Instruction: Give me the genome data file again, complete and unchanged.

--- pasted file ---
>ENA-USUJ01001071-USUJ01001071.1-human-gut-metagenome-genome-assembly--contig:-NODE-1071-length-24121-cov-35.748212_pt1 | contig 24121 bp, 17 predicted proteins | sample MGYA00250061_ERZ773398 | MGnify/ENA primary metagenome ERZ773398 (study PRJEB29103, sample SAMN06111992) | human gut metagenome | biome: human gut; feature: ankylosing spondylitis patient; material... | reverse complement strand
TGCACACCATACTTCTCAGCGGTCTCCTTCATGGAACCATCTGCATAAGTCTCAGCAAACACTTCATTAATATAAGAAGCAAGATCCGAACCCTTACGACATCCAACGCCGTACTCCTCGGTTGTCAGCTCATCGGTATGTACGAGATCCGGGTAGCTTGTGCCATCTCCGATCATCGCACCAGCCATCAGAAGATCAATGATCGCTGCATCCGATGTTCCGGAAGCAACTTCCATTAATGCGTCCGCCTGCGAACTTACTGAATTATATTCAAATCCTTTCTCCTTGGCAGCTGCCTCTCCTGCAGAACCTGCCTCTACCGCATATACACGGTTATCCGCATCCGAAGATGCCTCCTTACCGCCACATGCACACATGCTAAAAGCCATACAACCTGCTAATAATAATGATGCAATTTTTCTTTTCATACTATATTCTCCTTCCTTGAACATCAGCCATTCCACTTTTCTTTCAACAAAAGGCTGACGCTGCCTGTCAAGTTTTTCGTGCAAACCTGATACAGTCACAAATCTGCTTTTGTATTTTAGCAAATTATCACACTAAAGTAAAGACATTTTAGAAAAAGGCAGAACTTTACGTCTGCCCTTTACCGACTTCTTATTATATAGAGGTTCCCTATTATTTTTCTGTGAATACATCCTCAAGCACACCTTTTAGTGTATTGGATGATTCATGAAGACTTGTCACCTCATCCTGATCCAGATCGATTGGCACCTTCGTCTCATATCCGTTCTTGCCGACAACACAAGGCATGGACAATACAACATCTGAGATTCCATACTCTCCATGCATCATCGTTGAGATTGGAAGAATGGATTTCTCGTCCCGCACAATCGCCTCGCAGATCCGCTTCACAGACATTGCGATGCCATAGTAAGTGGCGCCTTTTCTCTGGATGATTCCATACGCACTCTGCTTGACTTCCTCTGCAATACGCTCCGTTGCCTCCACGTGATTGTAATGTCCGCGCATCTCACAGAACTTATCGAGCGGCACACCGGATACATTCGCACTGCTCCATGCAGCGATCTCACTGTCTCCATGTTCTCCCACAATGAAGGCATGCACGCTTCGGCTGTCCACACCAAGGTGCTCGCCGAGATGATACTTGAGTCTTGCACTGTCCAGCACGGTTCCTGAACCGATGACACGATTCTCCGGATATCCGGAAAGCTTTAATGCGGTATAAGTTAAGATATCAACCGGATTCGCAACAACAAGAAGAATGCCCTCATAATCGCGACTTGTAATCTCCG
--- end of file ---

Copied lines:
>ENA-USUJ01001071-USUJ01001071.1-human-gut-metagenome-genome-assembly--contig:-NODE-1071-length-24121-cov-35.748212_pt1 | contig 24121 bp, 17 predicted proteins | sample MGYA00250061_ERZ773398 | MGnify/ENA primary metagenome ERZ773398 (study PRJEB29103, sample SAMN06111992) | human gut metagenome | biome: human gut; feature: ankylosing spondylitis patient; material... | reverse complement strand
TGCACACCATACTTCTCAGCGGTCTCCTTCATGGAACCATCTGCATAAGTCTCAGCAAACACTTCATTAATATAAGAAGCAAGATCCGAACCCTTACGACATCCAACGCCGTACTCCTCGGTTGTCAGCTCATCGGTATGTACGAGATCCGGGTAGCTTGTGCCATCTCCGATCATCGCACCAGCCATCAGAAGATCAATGATCGCTGCATCCGATGTTCCGGAAGCAACTTCCATTAATGCGTCCGCCTGCGAACTTACTGAATTATATTCAAATCCTTTCTCCTTGGCAGCTGCCTCTCCTGCAGAACCTGCCTCTACCGCATATACACGGTTATCCGCATCCGAAGATGCCTCCTTACCGCCACATGCACACATGCTAAAAGCCATACAACCTGCTAATAATAATGATGCAATTTTTCTTTTCATACTATATTCTCCTTCCTTGAACATCAGCCATTCCACTTTTCTTTCAACAAAAGGCTGACGCTGCCTGTCAAGTTTTTCGTGCAAACCTGATACAGTCACAAATCTGCTTTTGTATTTTAGCAAATTATCACACTAAAGTAAAGACATTTTAGAAAAAGGCAGAACTTTACGTCTGCCCTTTACCGACTTCTTATTATATAGAGGTTCCCTATTATTTTTCTGTGAATACATCCTCAAGCACACCTTTTAGTGTATTGGATGATTCATGAAGACTTGTCACCTCATCCTGATCCAGATCGATTGGCACCTTCGTCTCATATCCGTTCTTGCCGACAACACAAGGCATGGACAATACAACATCTGAGATTCCATACTCTCCATGCATCATCGTTGAGATTGGAAGAATGGATTTCTCGTCCCGCACAATCGCCTCGCAGATCCGCTTCACAGACATTGCGATGCCATAGTAAGTGGCGCCTTTTCTCTGGATGATTCCATACGCACTCTGCTTGACTTCCTCTGCAATACGCTCCGTTGCCTCCACGTGATTGTAATGTCCGCGCATCTCACAGAACTTATCGAGCGGCACACCGGATACATTCGCACTGCTCCATGCAGCGATCTCACTGTCTCCATGTTCTCCCACAATGAAGGCATGCACGCTTCGGCTGTCCACACCAAGGTGCTCGCCGAGATGATACTTGAGTCTTGCACTGTCCAGCACGGTTCCTGAACCGATGACACGATTCTCCGGATATCCGGAAAGCTTTAATGCGGTATAAGTTAAGATATCAACCGGATTCGCAACAACAAGAAGAATGCCCTCATAATCGCGACTTGTAATCTCCG